Rapa Nui (Easter Island) is a small, remote, volcanic island in the Pacific Ocean, some 2500 km from its nearest neighbour and 4000km from mainland Chile. Its extreme isolation has governed its past and ongoing existence. Many myths and enigmas about Rapa Nui have been generated by the records of early explorers, folk memories surviving from a population that had declined to about 250 people by 1915, sensationalised concepts of self-induced eco-disaster, and by the public’s fascination with the idea of societal collapse associated with the demise of an iconic tradition of colossal statue construction (AD 1200 and 1550). Today, Rapa Nui’s population of about 6000 gains much of its income from heritage tourism. It is faced with highly challenging issues of sustaining a UNESCO-designated World Heritage Site which is undergoing physical erosion on an alarming scale. Over much of the past decade Rapa Nui Landscapes of Construction Project, funded by The British Academy and AHRC, has considered these issues and the results and future development of the project will be discussed in this lecture. The lecture will also consider how Rapa Nui’s living heritage, past and present, has complex social, ideological, and ecological interfaces that need to be understood and addressed on an island-wide scale and within a Polynesian context.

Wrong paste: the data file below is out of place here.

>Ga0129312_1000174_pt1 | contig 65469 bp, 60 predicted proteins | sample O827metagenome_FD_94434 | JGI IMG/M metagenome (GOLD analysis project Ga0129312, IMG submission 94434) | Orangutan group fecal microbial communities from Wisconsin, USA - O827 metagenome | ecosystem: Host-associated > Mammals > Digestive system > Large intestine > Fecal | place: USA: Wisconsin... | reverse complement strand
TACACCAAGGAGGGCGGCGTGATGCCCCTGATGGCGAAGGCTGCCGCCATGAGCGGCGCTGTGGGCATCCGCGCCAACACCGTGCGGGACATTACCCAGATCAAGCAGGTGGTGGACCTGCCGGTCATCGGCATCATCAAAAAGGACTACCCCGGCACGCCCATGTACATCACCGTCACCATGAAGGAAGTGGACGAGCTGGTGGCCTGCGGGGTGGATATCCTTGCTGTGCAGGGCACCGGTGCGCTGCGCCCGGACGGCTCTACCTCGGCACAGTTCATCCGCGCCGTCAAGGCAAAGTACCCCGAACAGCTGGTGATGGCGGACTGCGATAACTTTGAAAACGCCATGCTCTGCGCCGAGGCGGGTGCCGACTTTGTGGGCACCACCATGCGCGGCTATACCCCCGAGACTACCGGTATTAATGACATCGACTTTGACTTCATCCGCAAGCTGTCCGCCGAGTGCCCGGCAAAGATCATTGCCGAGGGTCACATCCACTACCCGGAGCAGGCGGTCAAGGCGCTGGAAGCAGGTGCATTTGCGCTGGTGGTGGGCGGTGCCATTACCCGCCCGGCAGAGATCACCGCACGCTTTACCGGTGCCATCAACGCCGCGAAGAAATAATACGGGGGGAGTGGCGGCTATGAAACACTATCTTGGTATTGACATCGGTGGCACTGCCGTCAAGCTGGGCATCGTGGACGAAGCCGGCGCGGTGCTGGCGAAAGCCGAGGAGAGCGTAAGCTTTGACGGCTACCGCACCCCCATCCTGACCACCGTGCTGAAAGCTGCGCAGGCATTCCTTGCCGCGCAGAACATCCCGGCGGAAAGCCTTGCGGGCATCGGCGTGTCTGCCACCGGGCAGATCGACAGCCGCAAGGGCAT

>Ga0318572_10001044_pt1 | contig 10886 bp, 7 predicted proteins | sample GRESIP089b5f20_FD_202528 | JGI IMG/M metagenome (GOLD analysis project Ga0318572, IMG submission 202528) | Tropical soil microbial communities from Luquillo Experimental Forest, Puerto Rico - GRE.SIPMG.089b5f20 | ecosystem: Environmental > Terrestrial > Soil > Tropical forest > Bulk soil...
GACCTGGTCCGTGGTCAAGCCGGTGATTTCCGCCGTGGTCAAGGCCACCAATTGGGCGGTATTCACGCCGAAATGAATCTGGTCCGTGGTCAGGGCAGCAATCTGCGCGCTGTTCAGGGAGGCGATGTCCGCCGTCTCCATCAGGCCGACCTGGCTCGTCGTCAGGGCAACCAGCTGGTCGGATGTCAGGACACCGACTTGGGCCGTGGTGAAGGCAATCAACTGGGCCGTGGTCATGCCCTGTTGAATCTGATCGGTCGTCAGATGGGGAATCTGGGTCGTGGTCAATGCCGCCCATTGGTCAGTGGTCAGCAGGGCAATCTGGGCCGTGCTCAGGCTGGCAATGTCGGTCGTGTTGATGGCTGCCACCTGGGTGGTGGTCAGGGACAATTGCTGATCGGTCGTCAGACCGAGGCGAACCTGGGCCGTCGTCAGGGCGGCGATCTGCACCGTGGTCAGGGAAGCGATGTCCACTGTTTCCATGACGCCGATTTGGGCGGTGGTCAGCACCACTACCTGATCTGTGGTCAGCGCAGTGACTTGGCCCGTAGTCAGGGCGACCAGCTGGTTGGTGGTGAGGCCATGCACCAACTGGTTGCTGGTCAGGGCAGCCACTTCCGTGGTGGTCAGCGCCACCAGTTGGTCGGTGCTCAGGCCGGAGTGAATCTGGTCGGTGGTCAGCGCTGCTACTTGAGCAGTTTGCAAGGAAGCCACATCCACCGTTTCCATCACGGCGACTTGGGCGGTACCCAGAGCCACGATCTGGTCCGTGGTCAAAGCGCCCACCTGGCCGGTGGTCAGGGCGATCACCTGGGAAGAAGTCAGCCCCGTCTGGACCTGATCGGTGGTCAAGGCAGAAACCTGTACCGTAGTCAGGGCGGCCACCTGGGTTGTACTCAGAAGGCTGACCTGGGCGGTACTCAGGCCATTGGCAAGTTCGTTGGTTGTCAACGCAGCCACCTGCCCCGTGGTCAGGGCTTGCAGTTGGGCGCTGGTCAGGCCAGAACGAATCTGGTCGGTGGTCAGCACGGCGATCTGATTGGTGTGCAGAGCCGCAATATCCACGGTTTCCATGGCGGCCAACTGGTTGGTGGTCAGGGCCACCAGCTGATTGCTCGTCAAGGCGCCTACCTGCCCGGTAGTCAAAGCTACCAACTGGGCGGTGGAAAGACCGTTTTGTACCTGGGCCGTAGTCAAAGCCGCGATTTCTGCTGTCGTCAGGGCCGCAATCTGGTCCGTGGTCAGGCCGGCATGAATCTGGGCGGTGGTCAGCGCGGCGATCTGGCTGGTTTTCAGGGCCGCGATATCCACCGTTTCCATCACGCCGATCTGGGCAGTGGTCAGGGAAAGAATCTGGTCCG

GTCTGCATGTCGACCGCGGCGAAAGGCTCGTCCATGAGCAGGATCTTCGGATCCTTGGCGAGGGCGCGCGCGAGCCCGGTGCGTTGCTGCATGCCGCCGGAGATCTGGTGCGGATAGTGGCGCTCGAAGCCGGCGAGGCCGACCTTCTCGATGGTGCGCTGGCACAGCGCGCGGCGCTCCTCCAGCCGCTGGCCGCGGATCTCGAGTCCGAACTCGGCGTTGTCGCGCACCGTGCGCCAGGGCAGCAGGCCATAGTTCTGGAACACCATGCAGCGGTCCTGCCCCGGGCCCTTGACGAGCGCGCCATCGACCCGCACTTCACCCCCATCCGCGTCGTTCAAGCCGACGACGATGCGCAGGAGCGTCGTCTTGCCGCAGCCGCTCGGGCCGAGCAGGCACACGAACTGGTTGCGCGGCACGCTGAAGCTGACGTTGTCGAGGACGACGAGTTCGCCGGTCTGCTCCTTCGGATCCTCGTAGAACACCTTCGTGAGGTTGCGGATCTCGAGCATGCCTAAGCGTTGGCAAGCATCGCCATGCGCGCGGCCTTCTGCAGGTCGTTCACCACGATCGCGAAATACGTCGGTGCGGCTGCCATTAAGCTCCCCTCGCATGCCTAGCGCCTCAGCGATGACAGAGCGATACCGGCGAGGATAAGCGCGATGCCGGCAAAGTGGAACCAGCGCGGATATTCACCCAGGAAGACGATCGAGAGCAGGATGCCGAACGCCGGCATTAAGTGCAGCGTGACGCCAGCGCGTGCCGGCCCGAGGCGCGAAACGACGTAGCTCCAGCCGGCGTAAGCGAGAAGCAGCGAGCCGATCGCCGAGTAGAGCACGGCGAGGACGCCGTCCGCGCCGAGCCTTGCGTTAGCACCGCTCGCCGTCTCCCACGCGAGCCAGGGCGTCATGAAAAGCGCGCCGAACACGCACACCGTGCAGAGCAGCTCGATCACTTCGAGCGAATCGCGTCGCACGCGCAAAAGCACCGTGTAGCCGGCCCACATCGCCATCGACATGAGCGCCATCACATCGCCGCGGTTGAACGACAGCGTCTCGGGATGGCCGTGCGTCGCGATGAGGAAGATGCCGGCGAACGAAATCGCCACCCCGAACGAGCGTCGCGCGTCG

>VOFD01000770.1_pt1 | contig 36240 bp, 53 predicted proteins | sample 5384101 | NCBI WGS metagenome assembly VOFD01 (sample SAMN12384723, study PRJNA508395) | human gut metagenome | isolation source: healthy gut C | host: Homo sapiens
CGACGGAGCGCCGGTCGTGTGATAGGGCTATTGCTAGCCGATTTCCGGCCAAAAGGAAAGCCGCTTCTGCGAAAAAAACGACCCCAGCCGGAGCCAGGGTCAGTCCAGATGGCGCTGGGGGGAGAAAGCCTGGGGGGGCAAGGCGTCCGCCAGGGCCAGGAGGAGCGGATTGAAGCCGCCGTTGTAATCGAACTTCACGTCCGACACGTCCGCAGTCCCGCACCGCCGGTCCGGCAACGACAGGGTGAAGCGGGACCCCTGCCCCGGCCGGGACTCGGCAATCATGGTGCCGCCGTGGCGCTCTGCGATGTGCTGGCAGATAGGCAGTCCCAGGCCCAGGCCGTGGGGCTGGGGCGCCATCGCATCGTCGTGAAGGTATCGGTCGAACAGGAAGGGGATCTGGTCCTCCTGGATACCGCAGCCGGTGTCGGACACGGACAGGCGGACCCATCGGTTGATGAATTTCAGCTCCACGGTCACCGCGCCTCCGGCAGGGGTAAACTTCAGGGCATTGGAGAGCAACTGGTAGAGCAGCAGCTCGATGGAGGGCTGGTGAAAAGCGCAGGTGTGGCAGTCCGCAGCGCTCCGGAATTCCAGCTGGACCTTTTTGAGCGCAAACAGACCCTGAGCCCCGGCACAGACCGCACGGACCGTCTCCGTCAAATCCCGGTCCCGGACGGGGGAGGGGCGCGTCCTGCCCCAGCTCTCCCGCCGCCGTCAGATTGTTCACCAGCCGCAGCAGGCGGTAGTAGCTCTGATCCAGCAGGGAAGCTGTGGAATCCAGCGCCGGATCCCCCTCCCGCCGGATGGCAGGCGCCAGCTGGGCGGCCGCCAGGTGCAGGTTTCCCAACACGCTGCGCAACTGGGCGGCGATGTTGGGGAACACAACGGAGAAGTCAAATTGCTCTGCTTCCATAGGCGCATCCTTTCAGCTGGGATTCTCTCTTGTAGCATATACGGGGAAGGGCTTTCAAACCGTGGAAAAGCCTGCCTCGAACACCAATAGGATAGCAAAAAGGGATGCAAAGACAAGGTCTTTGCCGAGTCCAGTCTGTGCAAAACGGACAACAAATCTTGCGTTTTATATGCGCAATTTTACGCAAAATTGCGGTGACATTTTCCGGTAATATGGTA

Rapa Nui is better known as Easter Island and is one of the most isolated populated places in the world. Situated in the south eastern Pacific Ocean around 4,000 kilometres from Chile, South America its nearest inhabited neighbour is Pitcairn Island 2,075 to the west. There in the extreme isolation of the vast Pacific Ocean a unique and amazing civilization evolved that created the most wonderful giant statues and left behind a fascinating and mysterious legacy. Today the inhabitants of the island are known as the Rapanui. According to legend the original settlers named the island Te Pito Te Henua which translates as Navel of the World. Rapa Nui mythology tells how the first settlers arrived on the island and later how the island was divided to be ruled by different clans whose chiefs were descended from a legendary chieftain called Hotu Matu’a. The location of Hiva is not known for certain but it is thought likely that it was somewhere in the Marquesas Islands, some 3,200 km way, or the Gambier Islands, 2,600 km distant. It was shown in 1999, that it was possible to sail from Mangareva, in the Gambier Islands to Rapa Nui, using traditional Polynesian sea vessels in 19 days.